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Product Details

  • Hardcover: 304 pages
  • Publisher: PublicAffairs (September 9, 2008)
  • Language: English
  • ISBN-10: 1586484753
  • ISBN-13: 978-1586484750
  • Product Dimensions: 9.5 x 6.3 x 1 inches
  • Shipping Weight: 1.2 pounds
  • Average Customer Review: 4.8 out of 5 stars  See all reviews (9 customer reviews)
  • Amazon Best Sellers Rank: #596,565 in Books (See Top 100 in Books)

Customer Reviews

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Top Customer Reviews

Format: Hardcover
In her book, Waiting for an Ordinary Day: The Unraveling of Life in Iraq, Farnaz Fassihi presents a heart-wrenching portrait of the Iraqi people as they come to terms with the overthrow of Saddam Hussein and the rebuilding of their war-torn country. Drawing on her experiences as a Wall Street Journal senior correspondent living in Iraq, Fassihi portrays a compelling story of the struggles of the regular citizens and their families. At first they cheer the Americans for tumbling a brutal dictator, but then weep in despair as the free life they dreamed about becomes a nightmare.

This book is not a discourse on military tactics and political blunders, but readers need to know that many of the Iraqi people interviewed relate disturbing stories with heavy overtones of anti-Americanism and criticism of the President, and at times, Fassihi finds herself voicing her agreement. Descriptions and conversations, framed by the author's own pain and compassion, focus on the lives of people she has befriended. Many are affected by the overthrow, occupation and subsequent collapse of an Iraqi society that blames not only the two major ruling religious sects (Sunni and Shi'ite), but also the foreign occupiers. In Fassihi's words, "Sometimes I find myself wanting to cry while I'm interviewing people and other times I feel detached, like a machine recording misery and death."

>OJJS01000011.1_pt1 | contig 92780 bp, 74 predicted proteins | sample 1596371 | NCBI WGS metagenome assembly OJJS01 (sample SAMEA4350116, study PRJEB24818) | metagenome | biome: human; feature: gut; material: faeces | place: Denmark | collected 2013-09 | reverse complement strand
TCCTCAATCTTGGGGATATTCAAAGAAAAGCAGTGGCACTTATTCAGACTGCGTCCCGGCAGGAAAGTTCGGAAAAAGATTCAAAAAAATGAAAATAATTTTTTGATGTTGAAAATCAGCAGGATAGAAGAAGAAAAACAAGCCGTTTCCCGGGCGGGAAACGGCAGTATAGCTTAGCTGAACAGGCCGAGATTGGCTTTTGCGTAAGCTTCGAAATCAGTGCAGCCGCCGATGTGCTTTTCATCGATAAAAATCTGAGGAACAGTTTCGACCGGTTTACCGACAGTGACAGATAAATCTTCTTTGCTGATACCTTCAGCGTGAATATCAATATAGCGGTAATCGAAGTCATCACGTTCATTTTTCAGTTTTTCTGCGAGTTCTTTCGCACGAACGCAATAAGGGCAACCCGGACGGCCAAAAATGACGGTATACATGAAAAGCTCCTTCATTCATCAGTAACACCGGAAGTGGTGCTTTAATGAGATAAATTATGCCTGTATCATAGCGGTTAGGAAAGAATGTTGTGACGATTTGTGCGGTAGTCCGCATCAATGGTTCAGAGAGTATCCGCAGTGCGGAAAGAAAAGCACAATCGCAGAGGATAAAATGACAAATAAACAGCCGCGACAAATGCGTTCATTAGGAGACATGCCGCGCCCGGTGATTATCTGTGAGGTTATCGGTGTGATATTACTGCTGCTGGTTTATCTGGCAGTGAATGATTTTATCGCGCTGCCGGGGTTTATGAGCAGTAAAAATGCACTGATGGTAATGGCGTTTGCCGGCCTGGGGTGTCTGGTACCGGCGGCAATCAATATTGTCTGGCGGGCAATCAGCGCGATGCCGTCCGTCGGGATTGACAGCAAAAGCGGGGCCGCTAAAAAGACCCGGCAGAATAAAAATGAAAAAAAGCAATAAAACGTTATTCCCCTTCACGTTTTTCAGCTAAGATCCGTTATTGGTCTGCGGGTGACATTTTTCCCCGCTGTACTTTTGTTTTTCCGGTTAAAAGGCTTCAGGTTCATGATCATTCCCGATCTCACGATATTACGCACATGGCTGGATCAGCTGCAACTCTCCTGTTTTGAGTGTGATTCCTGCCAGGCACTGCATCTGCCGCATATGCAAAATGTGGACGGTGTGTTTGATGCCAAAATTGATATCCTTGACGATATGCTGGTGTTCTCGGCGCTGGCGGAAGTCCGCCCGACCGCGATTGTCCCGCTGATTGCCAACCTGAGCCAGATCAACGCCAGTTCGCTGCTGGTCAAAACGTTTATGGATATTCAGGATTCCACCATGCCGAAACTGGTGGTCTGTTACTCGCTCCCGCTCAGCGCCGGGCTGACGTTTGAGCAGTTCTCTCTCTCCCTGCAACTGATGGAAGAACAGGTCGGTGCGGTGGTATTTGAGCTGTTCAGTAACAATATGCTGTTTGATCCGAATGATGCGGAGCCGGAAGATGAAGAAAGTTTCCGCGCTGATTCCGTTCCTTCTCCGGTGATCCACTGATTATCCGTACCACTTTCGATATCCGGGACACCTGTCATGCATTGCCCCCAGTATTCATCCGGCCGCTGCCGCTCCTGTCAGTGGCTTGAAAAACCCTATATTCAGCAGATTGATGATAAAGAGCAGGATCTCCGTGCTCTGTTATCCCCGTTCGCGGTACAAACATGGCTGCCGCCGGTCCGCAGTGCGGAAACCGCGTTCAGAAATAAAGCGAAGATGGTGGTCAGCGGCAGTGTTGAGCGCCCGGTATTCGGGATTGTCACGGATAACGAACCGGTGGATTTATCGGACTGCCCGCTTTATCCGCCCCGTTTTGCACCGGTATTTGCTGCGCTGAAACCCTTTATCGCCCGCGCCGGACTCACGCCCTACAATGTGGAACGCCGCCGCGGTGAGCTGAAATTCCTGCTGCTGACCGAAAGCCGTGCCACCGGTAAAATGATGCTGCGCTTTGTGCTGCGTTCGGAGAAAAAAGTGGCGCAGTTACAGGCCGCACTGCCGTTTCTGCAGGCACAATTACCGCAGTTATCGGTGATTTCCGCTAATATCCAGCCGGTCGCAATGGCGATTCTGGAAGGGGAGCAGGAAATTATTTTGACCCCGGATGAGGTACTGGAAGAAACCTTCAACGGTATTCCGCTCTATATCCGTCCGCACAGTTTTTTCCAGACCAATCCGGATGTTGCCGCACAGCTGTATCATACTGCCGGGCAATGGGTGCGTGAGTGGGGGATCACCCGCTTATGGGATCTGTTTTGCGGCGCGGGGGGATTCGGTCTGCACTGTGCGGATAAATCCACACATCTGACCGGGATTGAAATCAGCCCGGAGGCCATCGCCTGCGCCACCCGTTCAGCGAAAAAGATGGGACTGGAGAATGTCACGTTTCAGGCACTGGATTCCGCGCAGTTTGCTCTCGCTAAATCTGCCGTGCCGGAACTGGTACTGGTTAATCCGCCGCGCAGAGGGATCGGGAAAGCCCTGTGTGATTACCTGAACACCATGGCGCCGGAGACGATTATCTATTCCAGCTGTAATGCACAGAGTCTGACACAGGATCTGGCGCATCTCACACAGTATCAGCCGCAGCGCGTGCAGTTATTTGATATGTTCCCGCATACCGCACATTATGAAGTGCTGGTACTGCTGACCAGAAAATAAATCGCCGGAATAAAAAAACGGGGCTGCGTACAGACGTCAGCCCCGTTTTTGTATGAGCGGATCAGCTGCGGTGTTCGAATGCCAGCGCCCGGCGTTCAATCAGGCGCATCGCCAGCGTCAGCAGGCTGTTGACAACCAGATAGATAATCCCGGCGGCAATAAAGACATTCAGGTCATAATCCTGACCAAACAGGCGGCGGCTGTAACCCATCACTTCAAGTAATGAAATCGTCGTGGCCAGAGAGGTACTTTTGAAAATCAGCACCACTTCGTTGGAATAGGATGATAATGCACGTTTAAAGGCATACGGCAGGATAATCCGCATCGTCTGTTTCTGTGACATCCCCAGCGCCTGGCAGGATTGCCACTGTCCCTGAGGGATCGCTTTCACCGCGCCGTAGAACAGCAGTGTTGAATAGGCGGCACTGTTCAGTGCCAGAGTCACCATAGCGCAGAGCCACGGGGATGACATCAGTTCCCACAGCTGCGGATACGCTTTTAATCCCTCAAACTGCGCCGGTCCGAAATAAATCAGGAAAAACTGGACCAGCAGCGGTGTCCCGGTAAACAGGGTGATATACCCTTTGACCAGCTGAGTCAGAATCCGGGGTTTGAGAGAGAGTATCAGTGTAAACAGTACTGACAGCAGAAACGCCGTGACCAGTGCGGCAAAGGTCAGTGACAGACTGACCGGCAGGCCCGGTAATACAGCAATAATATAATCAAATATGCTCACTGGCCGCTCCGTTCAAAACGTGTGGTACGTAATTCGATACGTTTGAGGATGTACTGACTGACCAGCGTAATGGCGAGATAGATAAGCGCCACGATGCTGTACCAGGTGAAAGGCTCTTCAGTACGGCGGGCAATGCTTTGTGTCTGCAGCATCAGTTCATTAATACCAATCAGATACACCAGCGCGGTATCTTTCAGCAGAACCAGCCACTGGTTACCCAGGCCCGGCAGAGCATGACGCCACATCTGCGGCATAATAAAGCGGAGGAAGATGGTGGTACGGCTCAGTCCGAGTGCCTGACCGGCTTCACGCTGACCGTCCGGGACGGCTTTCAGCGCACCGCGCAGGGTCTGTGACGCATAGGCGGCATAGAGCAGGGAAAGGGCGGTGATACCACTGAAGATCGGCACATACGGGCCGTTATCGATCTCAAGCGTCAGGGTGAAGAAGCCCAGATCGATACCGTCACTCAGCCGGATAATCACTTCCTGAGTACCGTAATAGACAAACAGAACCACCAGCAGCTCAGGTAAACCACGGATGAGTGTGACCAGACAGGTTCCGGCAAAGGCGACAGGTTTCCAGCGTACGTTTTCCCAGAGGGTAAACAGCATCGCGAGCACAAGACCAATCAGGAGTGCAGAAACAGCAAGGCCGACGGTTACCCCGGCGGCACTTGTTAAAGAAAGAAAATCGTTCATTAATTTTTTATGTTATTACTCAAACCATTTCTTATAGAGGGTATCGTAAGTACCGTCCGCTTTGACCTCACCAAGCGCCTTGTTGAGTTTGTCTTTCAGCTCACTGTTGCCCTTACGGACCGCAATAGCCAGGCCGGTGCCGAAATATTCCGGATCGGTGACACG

During all this turmoil, Fassihi finds love with a fellow correspondent in this war-torn land. When they are on separate assignments, she is tormented by fears of separation.
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Format: Hardcover
Farnaz's account of events are heart breaking. I have been following the incredible sad story of Iraq before the war started. No news of the war over the years have brought the sadness and misery of the war home so clearly. Farnaze's understanding of the culture, traditions and religion particularly makes her account of the events easier to understand. The fundamental factors which the war architects have so badly overlooked and foolishly underestimated and as foolishly they continue the rhetoric's for an even worst war with Iran.